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Son of Phoroneus and Laodicé, king of Argos, from whom Peloponnesus, and more especially Argos, was called Apia (Pausan. ii. 5).


The sacred bull of Memphis, worshipped as a god among the Egyptians. There were certain signs by which he was recognized to be the god. Thus, the body must be black; there must be a square white spot upon the forehead, the figure of an eagle upon the back, a beetle-shaped knot under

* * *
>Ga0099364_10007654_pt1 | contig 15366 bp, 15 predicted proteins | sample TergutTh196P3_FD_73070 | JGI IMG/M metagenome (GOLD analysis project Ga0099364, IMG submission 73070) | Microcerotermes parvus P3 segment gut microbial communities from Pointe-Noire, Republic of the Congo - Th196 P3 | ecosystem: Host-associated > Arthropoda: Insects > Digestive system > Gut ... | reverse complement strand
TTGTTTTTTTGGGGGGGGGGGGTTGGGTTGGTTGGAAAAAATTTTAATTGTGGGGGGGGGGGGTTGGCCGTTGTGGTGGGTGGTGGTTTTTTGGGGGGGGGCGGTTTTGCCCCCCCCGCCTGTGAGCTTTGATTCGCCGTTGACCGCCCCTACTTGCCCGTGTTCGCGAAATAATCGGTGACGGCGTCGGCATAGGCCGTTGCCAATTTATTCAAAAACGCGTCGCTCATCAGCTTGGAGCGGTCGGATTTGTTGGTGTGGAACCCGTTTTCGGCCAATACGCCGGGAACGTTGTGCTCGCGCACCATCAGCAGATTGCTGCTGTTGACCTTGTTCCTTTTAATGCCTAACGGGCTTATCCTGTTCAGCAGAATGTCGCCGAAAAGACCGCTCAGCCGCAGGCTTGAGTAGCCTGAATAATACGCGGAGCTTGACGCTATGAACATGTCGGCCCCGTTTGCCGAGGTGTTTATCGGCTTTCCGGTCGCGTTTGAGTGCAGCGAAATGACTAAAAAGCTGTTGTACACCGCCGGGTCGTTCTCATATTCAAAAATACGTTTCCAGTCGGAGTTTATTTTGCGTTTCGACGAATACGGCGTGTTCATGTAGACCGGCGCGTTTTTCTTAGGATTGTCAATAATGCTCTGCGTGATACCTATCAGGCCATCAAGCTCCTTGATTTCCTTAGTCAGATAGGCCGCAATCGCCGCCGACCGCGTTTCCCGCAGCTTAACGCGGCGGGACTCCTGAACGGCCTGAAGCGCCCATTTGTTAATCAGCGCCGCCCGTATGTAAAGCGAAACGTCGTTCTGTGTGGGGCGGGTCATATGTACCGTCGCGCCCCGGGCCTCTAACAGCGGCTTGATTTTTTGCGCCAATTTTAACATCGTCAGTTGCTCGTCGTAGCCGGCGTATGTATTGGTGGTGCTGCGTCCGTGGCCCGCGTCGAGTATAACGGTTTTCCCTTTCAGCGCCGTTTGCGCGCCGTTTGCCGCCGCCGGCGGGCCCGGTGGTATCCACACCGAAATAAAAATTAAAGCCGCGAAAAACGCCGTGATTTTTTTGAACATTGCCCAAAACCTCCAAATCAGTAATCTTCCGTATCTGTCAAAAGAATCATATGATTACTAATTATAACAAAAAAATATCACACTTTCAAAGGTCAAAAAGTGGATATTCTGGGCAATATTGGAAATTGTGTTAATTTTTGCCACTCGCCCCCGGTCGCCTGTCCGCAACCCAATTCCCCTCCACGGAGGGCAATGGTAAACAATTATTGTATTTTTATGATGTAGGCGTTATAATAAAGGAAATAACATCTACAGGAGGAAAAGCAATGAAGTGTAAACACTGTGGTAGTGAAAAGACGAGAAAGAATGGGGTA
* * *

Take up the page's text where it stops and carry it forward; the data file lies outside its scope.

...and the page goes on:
Figure of Apis. (From the Egyptian Monuments.)

the tongue, and a white crescent upon the right side. At Memphis he had a splendid residence, containing extensive walks and courts for his amusement. His birthday, which was celebrated every year, was a day of rejoicing for all Egypt. His death was a season of public mourning, which continued till another sacred bull was discovered by the priests. See Osiris.

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